Nearly every minute, someone in our country develops Alzheimer’s disease, and more than 5 million Americans already live with this disease. It is the sixth leading cause of death in the United States, and it currently has no cure, no diagnostic test and no treatment.

As the population ages, the number of people diagnosed with Alzheimer’s will continue to grow, and if current trends persist, as many as 16 million Americans will have this terrible disease by 2050. I believe that, as a nation, we must commit to defeating one of the greatest threats to the health of Americans and the financial well-being of our country.

As a member of the Senate Health Appropriations Subcommittee, the Congressional Task Force on Alzheimer’s disease and a founding member of the Senate NIH Caucus, I believe it’s critical to support medical research. Consistent, sustained support of medical research is essential to saving and improving lives, reducing health care costs, growing our economy, and maintaining America’s role as a global leader in medical innovation.

Without a way to prevent, cure or effectively treat Alzheimer’s, it will be difficult – if not impossible – to rein in our nation’s health care costs. In 2015, the direct costs of caring for those with Alzheimer’s was about $226 billion. If the trend continues, the disease will cost more $1.1 trillion (in today’s dollars) by 2050. The costs borne by Medicare are also expected to increase by more than 400 percent, from approximately $113 billion today, to $590 billion in 2050. I support medical research because if we can find effective treatments for diseases like Alzheimer’s and dementia, we can extend quality of life for patients and also significantly reduce the cost of caring for them in years to come. 

In 2013 and 2014 as Ranking Member of the Senate Health Appropriations Subcommittee that funds NIH, I worked to secure a significant increase in funding for Alzheimer’s research – at the time, the largest ever increase in Alzheimer’s disease research funding. I’ve since continued working with my subcommittee colleagues to secure considerable increases in Alzheimer’s funding over fiscal years 2015 and 2016.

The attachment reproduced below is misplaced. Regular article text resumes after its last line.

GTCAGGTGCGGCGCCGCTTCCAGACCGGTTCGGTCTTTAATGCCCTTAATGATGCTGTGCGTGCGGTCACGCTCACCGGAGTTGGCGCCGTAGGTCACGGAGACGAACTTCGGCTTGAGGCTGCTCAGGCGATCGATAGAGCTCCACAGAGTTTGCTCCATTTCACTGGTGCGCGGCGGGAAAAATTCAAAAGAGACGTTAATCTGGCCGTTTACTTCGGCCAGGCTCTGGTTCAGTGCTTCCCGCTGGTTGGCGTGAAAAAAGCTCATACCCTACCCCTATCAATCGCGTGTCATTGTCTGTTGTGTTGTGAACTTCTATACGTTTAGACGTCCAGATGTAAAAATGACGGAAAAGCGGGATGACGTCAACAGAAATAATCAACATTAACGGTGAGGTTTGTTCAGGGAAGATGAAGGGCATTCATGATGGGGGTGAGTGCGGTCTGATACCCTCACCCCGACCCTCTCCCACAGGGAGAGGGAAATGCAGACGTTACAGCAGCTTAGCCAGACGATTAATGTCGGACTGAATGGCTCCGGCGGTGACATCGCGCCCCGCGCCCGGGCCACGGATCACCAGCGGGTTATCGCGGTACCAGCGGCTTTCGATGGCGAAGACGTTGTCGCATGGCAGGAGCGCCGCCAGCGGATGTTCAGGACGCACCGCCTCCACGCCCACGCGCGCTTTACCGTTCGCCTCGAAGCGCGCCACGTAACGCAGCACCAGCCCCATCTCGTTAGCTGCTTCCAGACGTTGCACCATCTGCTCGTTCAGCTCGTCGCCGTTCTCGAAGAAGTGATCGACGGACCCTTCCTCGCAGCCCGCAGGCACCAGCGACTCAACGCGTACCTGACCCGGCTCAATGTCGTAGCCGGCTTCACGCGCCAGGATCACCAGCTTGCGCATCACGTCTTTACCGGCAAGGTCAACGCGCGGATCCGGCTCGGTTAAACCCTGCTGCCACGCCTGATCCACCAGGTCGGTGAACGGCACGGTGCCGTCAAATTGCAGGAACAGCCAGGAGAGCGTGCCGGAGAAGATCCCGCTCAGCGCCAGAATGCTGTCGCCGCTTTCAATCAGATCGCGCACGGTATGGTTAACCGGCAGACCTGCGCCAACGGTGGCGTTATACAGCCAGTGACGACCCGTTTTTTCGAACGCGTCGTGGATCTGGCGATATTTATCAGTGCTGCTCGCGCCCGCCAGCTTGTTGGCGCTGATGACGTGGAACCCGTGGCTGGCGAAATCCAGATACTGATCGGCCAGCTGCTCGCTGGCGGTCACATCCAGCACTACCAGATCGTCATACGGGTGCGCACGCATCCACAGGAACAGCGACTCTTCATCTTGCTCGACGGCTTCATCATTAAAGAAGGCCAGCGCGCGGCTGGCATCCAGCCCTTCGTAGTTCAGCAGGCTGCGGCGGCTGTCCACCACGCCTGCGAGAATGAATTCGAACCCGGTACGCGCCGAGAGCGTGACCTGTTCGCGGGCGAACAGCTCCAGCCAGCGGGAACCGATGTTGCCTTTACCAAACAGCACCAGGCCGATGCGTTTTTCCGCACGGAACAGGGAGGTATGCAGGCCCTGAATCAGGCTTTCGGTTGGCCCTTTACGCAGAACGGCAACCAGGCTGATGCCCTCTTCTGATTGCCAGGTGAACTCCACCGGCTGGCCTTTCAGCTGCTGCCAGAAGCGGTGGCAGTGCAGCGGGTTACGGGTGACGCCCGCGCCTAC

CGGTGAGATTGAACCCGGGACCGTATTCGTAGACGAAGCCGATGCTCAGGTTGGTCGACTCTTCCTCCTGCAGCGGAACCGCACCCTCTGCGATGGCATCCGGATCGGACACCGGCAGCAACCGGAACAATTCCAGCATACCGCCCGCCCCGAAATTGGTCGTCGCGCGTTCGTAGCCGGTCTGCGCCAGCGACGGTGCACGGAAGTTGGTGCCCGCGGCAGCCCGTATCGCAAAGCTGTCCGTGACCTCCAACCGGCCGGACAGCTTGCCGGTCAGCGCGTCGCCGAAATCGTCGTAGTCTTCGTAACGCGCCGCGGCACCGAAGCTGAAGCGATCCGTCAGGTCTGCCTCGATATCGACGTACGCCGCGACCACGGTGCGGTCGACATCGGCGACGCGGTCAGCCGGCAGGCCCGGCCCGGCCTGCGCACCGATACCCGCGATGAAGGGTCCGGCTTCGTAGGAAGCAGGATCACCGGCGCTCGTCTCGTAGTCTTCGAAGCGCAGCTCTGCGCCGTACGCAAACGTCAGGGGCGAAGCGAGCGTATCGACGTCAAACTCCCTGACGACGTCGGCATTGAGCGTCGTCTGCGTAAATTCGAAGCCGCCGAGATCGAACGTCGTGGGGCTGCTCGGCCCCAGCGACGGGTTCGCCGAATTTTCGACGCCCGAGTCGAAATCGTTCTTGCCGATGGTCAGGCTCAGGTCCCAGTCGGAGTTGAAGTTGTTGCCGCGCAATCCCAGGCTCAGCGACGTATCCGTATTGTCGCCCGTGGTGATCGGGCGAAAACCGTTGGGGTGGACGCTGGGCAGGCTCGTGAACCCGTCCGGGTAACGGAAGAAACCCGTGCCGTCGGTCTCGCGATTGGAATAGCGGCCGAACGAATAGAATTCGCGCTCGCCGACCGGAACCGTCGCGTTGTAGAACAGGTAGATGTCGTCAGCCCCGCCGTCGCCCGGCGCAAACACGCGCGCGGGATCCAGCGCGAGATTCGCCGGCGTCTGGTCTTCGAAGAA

This month, I was delighted to bring National Institute on Aging (NIA) Director Dr. Richard Hodes to Kansas to learn more about the important work taking place right here in Kansas – including at the University of Kansas Alzheimer’s Disease Center (KU ADC). Dr. Hodes spearheads the federal research effort to find effective ways to treat or prevent Alzheimer’s disease. 

During Dr. Hodes’ visit, we met with a clinical trials patient from Overland Park. The patient explained to us that while he doesn’t have Alzheimer’s disease, he is concerned about the occurrence of Alzheimer’s disease in his family. The patient hopes his participation in KU ADC clinical trials will help researchers there gather valuable data on the disease that might benefit patients and families in the future, including his own.

As one of only 31 NIA designated Alzheimer’s Disease Centers in the United States, the KU ADC is uniquely positioned to contribute advancements in research leading to new and better ways to diagnose, treat and hopefully prevent and cure Alzheimer’s disease. KU ADC’s diverse array of research has helped bolster its reputation as the region’s premier Alzheimer’s research and clinical care hub. Researchers at KU ADC are conducting one of the first prevention studies in the world by examining the role of physical exercise in delaying or preventing Alzheimer’s disease for those at high risk who do not yet have any memory symptoms. Additionally, they are pursuing innovative new approaches to treat the disease by targeting the metabolism of brain cells.

Alzheimer’s has become a disease to define a generation, but if we focus and prioritize our research capacity, it does not need to continue as an inevitable part of aging. Medical research offers hope to those individuals and families affected by this terrible disease, and hope for our nation’s financial future.